London: Thousands of music performers worldwide can now continue earning royalties for an extra 20 years - thanks to a campaign spearheaded by British rock pioneer Sir Cliff Richard.
The European Union has agreed to extend copyright protection on music recordings from 50 to 70 years.
The legislation, known as ‘Cliff’s law’ after its most high-profile campaigner, will prevent recordings from the 1950s and 60s from falling out of copyright.
Some earlier recordings that have fallen out of copyright will move back under its protection, reports the Telegraph.
Under the 50-year rule, the copyright of some of Richard’s songs had already lapsed. Songs from the 1960s, including The Beatles, the Rolling Stones and The Who, were due to expire in the coming years.
Sir Cliff originally campaigned for the copyright term to be extended to 95 years, and was backed by hundreds of other veteran musicians ranging from little-known session performers to household names such as Bob Geldoff and wartime “Forces Sweetheart” Dame Vera Lynn.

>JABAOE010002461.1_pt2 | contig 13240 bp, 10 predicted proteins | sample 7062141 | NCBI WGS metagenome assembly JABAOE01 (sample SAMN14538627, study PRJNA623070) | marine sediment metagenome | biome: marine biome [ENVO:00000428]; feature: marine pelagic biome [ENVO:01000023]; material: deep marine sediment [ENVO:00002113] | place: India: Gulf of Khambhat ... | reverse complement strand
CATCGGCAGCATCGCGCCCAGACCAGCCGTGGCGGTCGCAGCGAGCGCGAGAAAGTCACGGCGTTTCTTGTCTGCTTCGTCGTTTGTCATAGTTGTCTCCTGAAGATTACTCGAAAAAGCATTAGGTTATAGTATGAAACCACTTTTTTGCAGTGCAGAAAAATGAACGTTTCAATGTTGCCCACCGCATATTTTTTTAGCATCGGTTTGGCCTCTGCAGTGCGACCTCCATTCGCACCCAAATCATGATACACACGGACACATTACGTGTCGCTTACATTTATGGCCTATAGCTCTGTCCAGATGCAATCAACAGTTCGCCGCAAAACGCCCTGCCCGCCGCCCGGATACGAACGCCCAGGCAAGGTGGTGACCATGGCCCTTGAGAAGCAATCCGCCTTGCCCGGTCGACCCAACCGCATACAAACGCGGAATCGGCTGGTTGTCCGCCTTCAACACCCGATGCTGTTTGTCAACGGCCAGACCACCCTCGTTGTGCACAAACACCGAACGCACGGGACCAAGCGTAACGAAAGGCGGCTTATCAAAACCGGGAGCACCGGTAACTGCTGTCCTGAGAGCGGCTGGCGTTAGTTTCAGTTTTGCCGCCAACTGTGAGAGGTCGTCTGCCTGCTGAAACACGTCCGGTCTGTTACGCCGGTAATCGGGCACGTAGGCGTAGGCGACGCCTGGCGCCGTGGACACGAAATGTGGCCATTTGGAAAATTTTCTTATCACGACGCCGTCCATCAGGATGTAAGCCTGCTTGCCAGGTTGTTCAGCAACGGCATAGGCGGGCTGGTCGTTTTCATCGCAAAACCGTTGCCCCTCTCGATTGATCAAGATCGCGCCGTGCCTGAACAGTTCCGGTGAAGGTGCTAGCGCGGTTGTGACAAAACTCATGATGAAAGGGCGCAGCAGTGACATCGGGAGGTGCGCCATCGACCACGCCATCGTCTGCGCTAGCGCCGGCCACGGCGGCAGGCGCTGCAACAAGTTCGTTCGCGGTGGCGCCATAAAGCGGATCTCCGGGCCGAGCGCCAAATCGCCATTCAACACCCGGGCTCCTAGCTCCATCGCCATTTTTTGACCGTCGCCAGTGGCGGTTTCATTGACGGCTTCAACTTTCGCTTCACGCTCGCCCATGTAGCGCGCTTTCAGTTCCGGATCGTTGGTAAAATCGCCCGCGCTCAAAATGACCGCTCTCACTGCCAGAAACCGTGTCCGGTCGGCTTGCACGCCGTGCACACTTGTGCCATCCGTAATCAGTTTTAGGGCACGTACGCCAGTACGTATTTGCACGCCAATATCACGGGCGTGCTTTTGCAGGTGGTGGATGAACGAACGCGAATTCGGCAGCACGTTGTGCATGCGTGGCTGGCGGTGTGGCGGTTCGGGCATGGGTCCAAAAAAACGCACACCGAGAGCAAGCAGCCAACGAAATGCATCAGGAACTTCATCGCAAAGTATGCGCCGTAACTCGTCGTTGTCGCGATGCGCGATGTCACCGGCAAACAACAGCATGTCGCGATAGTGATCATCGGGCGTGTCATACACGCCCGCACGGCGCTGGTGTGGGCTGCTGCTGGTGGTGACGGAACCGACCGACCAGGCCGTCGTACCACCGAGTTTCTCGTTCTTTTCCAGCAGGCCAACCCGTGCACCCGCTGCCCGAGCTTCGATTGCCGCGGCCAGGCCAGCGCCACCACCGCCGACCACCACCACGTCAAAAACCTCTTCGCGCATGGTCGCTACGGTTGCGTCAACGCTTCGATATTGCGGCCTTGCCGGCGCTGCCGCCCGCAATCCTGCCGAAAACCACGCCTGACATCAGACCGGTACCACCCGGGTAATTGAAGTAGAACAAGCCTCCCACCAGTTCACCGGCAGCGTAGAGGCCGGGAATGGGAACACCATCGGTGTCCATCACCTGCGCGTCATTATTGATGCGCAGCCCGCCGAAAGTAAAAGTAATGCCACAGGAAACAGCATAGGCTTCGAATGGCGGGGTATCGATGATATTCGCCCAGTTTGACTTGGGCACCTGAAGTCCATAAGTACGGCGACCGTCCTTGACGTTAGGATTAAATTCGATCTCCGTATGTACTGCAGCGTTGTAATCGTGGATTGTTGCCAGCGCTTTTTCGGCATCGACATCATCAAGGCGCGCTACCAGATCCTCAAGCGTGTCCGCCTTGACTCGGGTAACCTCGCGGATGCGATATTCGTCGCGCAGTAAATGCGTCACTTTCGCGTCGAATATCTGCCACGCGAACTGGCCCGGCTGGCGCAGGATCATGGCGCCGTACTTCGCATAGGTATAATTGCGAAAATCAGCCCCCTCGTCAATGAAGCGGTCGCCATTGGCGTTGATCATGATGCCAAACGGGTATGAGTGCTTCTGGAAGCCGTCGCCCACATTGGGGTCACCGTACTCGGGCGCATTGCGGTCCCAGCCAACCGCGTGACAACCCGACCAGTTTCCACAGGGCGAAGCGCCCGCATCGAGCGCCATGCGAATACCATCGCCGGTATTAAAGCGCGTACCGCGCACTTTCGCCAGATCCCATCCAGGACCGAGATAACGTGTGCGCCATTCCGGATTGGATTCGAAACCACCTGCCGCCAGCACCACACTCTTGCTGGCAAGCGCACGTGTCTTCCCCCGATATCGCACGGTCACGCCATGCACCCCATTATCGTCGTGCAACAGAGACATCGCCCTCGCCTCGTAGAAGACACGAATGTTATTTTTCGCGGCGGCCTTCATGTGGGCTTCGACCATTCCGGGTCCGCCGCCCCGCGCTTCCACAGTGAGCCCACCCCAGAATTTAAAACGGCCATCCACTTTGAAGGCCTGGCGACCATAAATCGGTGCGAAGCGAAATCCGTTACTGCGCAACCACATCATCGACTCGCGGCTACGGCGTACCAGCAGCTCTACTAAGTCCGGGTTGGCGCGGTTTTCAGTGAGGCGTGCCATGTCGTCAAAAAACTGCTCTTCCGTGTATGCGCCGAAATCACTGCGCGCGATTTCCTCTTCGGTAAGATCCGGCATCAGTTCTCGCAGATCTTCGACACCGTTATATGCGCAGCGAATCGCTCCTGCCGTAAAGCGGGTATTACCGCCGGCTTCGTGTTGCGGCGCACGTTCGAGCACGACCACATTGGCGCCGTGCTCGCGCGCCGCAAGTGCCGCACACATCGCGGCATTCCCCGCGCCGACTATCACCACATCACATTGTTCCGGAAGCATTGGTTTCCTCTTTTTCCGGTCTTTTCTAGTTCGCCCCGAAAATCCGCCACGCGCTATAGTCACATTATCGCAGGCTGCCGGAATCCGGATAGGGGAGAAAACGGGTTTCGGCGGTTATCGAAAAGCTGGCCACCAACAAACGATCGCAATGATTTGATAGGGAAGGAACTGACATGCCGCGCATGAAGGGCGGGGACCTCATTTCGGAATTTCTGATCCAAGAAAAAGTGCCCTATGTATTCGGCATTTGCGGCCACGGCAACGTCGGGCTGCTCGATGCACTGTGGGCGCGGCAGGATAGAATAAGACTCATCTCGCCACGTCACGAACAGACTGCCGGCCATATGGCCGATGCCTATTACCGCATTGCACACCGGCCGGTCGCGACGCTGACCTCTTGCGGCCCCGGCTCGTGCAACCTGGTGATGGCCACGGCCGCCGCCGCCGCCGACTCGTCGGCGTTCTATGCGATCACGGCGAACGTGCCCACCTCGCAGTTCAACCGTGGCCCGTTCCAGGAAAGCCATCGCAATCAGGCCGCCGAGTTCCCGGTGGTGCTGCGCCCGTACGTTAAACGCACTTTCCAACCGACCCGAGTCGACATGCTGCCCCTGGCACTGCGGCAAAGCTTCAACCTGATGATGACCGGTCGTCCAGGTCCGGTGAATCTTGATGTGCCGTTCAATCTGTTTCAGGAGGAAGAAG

Meanwhile, musicians ranging from Dame Shirley Bassey, Roger Daltry and Jools Holland, alongside contemporary artists like Paloma Faith, have hailed the ruling.
“We absolutely do not go into making music for the money, but it is only right that we are paid fairly for the work we do,” Faith said.
“As an artist who invests so much time, passion and spirit into making music, [we should] be paid in line with Europe,” she added.